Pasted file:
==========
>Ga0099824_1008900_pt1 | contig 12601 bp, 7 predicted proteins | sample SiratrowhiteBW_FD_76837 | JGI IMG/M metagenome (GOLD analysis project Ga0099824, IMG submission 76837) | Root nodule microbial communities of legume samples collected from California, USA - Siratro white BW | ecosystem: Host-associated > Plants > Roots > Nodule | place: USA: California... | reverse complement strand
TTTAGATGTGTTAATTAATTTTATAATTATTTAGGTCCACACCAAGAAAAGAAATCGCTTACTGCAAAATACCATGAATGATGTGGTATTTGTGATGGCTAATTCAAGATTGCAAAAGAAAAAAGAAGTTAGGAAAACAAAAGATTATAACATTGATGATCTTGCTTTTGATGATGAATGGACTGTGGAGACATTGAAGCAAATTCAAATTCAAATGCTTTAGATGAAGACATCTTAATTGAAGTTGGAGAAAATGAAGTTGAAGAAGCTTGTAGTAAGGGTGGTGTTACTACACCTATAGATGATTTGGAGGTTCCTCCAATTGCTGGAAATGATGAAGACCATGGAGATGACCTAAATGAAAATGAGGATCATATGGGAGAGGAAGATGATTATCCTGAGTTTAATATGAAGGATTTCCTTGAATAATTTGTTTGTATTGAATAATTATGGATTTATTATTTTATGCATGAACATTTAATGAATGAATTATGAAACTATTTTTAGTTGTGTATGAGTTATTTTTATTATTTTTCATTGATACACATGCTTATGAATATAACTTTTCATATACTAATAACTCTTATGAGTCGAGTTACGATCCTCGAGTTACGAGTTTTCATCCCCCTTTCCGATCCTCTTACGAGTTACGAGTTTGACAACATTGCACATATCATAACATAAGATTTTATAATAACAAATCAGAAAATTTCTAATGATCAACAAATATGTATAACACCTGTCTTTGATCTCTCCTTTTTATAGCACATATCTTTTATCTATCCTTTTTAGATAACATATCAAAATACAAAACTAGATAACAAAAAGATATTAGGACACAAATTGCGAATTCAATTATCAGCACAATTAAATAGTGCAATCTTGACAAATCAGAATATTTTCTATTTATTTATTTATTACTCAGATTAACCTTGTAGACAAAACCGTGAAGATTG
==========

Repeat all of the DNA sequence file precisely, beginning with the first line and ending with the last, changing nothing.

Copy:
>Ga0099824_1008900_pt1 | contig 12601 bp, 7 predicted proteins | sample SiratrowhiteBW_FD_76837 | JGI IMG/M metagenome (GOLD analysis project Ga0099824, IMG submission 76837) | Root nodule microbial communities of legume samples collected from California, USA - Siratro white BW | ecosystem: Host-associated > Plants > Roots > Nodule | place: USA: California... | reverse complement strand
TTTAGATGTGTTAATTAATTTTATAATTATTTAGGTCCACACCAAGAAAAGAAATCGCTTACTGCAAAATACCATGAATGATGTGGTATTTGTGATGGCTAATTCAAGATTGCAAAAGAAAAAAGAAGTTAGGAAAACAAAAGATTATAACATTGATGATCTTGCTTTTGATGATGAATGGACTGTGGAGACATTGAAGCAAATTCAAATTCAAATGCTTTAGATGAAGACATCTTAATTGAAGTTGGAGAAAATGAAGTTGAAGAAGCTTGTAGTAAGGGTGGTGTTACTACACCTATAGATGATTTGGAGGTTCCTCCAATTGCTGGAAATGATGAAGACCATGGAGATGACCTAAATGAAAATGAGGATCATATGGGAGAGGAAGATGATTATCCTGAGTTTAATATGAAGGATTTCCTTGAATAATTTGTTTGTATTGAATAATTATGGATTTATTATTTTATGCATGAACATTTAATGAATGAATTATGAAACTATTTTTAGTTGTGTATGAGTTATTTTTATTATTTTTCATTGATACACATGCTTATGAATATAACTTTTCATATACTAATAACTCTTATGAGTCGAGTTACGATCCTCGAGTTACGAGTTTTCATCCCCCTTTCCGATCCTCTTACGAGTTACGAGTTTGACAACATTGCACATATCATAACATAAGATTTTATAATAACAAATCAGAAAATTTCTAATGATCAACAAATATGTATAACACCTGTCTTTGATCTCTCCTTTTTATAGCACATATCTTTTATCTATCCTTTTTAGATAACATATCAAAATACAAAACTAGATAACAAAAAGATATTAGGACACAAATTGCGAATTCAATTATCAGCACAATTAAATAGTGCAATCTTGACAAATCAGAATATTTTCTATTTATTTATTTATTACTCAGATTAACCTTGTAGACAAAACCGTGAAGATTG